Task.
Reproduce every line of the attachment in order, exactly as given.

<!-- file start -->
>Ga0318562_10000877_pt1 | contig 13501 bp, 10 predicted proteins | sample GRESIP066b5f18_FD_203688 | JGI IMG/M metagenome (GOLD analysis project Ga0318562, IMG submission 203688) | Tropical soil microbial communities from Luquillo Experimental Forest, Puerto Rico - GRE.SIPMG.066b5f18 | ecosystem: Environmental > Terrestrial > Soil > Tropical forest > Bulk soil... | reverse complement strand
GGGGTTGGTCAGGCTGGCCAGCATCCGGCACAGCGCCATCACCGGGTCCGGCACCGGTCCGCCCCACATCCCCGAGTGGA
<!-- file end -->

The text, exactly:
>Ga0318562_10000877_pt1 | contig 13501 bp, 10 predicted proteins | sample GRESIP066b5f18_FD_203688 | JGI IMG/M metagenome (GOLD analysis project Ga0318562, IMG submission 203688) | Tropical soil microbial communities from Luquillo Experimental Forest, Puerto Rico - GRE.SIPMG.066b5f18 | ecosystem: Environmental > Terrestrial > Soil > Tropical forest > Bulk soil... | reverse complement strand
GGGGTTGGTCAGGCTGGCCAGCATCCGGCACAGCGCCATCACCGGGTCCGGCACCGGTCCGCCCCACATCCCCGAGTGGA